VOX Amplification Ltd AC4HW1 by radiospace
I'm fortunate to own both a Vox AC15 handwired and this Vox AC4 handwired. I wrote a (glowing) review of my AC15hw1x yesterday here, and I thought tonight I would add a review of the AC4hw1.
(As a side note my cat is walking all over the computer keyboard while I try to write this, so if there are typos please blame him...)
I had been saving up for quite awhile for the AC15 version of this series, but they were out of stock for around a year due to manufacturing issues of some sort; at some point in this process I played the AC4 in Nashville and fell in love with it, for the price, and ended up getting one to sate my appetite for a Vox amp. (A temporary solution, it turned out, as I now have the AC15 handwired as well).
Assuming that you have already read my AC15hw1x review, I will cut to the chase and say that, in comparison, the AC4 is very much of the same family of tone, but has a more limited palette. It is still capable of quite a lot of different sounds, from clean, to slightly overdriven (my favorite), to Brian May-like heavy distortion. But where the AC15hw amp has a normal and a top boost channel, as well as the classic vox Tone Cut circuit which rolls off the brightest high end, this AC4 only has one channel, with a two-band EQ, and a "cool/hot" mode switch that bypasses the EQ tonestack.
Like the AC15, this amp has a great master volume that allows you to play at any level you wish without seeming to negatively effect the tone. While one might be inclined to think that this smaller amp would be a better bedroom amp with its lower wattage, in practice I find that either amp is capable of sounding great at very low volumes, moreso than any other amps I have ever owned, and to some extent I tend to actually play the AC4 louder than the AC15 because I dig the je ne sais quois of a tiny amp being pushed really hard.
Tonally the AC4, while sharing the same overall vibe as the AC15, is quite different. It's less scooped and less "big" sounding, with a noticeable lack of bass -- I haven't measured it technically but I'd guess that it's not producing much below 120 Hz or so. It also has much less detail in the top end and is simply not as bright. Thus, it is a much more midrangey amp -- not in a 700 Hz kind of way, but more in the tenor range -- it's bright and warm but lacking in both deep bass and sparkling (or piercing, depending on your viewpoint) treble.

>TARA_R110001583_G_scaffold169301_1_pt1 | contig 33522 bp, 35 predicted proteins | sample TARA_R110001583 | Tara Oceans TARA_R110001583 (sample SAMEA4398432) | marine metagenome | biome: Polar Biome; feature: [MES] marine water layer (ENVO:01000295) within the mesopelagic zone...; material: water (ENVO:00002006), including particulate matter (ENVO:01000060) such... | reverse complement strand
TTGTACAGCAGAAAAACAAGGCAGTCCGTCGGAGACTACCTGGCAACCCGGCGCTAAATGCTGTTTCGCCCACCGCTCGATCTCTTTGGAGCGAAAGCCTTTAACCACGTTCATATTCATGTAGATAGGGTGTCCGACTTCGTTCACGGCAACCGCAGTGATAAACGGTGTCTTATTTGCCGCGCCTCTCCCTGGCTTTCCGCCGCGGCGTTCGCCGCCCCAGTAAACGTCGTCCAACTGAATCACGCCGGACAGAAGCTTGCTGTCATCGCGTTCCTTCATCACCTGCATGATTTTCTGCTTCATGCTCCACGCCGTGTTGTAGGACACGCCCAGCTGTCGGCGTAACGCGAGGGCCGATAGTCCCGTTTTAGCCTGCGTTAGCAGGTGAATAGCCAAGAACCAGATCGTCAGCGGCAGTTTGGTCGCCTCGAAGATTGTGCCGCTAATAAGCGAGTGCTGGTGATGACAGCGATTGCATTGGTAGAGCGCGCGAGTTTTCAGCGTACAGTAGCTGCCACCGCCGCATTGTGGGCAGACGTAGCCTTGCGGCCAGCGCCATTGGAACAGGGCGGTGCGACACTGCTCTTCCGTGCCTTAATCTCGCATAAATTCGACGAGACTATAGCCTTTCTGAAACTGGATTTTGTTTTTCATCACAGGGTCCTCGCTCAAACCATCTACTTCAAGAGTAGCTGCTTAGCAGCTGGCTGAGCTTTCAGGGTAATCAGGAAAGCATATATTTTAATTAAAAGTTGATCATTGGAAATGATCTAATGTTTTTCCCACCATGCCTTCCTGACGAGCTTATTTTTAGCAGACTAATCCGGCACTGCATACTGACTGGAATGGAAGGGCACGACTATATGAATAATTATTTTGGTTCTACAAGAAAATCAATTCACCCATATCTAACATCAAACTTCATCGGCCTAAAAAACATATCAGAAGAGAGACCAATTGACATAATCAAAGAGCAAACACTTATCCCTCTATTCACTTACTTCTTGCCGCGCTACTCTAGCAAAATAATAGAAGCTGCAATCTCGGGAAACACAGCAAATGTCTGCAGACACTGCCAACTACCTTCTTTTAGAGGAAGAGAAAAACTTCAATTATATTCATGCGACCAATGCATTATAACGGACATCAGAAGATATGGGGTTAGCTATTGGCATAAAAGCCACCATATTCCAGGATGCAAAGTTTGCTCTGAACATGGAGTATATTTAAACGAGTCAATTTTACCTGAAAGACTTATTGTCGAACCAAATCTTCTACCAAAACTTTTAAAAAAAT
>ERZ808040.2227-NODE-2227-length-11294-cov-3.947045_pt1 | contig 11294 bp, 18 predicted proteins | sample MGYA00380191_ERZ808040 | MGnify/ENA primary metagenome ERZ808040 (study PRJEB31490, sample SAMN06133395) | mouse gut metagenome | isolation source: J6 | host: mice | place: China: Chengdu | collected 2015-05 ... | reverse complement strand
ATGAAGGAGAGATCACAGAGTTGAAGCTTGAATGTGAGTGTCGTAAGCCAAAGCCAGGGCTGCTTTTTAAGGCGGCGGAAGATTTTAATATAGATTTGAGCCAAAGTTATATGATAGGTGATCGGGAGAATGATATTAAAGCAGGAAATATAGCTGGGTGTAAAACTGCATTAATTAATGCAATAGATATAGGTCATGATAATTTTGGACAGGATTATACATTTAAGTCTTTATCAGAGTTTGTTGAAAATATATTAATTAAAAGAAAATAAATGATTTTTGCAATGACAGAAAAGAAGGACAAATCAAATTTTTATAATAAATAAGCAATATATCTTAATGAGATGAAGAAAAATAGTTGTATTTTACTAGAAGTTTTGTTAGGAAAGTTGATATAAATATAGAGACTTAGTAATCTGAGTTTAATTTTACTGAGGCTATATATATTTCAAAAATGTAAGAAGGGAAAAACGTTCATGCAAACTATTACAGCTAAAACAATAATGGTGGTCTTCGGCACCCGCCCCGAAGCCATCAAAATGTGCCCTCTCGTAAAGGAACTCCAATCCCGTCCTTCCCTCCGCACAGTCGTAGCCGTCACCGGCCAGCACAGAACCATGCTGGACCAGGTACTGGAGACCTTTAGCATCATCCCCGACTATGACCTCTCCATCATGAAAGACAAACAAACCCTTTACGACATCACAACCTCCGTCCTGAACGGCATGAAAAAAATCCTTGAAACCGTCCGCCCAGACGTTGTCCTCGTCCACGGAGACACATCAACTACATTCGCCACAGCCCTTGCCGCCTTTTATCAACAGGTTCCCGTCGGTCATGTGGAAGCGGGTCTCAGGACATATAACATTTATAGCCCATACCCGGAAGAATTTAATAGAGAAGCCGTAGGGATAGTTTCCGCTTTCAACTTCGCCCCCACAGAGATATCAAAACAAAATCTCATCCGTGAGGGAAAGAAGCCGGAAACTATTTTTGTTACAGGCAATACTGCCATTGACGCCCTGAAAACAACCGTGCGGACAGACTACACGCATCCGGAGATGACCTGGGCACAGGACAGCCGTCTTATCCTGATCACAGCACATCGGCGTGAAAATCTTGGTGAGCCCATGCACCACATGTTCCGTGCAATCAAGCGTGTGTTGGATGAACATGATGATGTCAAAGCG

Additionally, whereas the AC15hw1x naturally fills the room up with sound due to its beautifully designed cabinet, the AC4 in comparison definitely sounds more boxy, or contained within its own cabinet. (This is one reason I tend to crank it up a little louder, because it cures this effect somewhat). As a result, I am more likely to reach for some reverb when using the AC4 (typically from a Strymon Flint set to the Spring reverb setting), than when playing the AC15. But not always -- the AC4 can sound magnificent completely dry when tuned just right for my Telecaster with touch-sensitive distortion, for example.
I put some of the sonic differences, particularly the lack of the incredible treble detail found in the AC15, down to the speaker differences. The Celestion Blue in the AC15 just delivers an incredible, hi fi but rock n' roll sound that can't be replicated by the Celestion Greenback in the AC4. Nevertheless, the Greenback has its own charms. To me the AC4 excels at a more vintage vibe -- think early Rolling Stones circa "Get Off My Cloud" -- a pumping, semi-distorted sound that you might also get with a Fender blackface amp, but only if you turned it up so loud that police helicopters would soon be circling your house.
I find that the AC15 has a much larger sweet spot than the AC4. Another way to put it is that you will have to spend a little more time with each guitar on the AC4 to bring out the best in the guitar. The AC15 is more forgiving, in particular it's clean sounds are, to me, more readily pleasing with increased chime but also a more jazzy, piano-like bass tone.
I have tried using the AC4 in a band practice situation and found it wholly inadequate. But, this band practices far too loudly in a very small space, so you might get better results. For me, the AC4 is primarily a recording amp, where, for instance, its lack of a big bass sound is hardly an issue since you often carve out those low frequencies from the electric guitars in a mix anyway. It really records very nicely for a classic early British invasion kind of sound.
If I could choose only one I'd definitely take the AC15 -- it's my desert island amp without a doubt. But, if you are on a budget and want an affordable but high end implementation of the classic Vox sound, I would personally rather have the AC4 handwired than one of the more fully featured run of the mill AC-family amps that Vox sells (the reasonably priced black amps, etc.)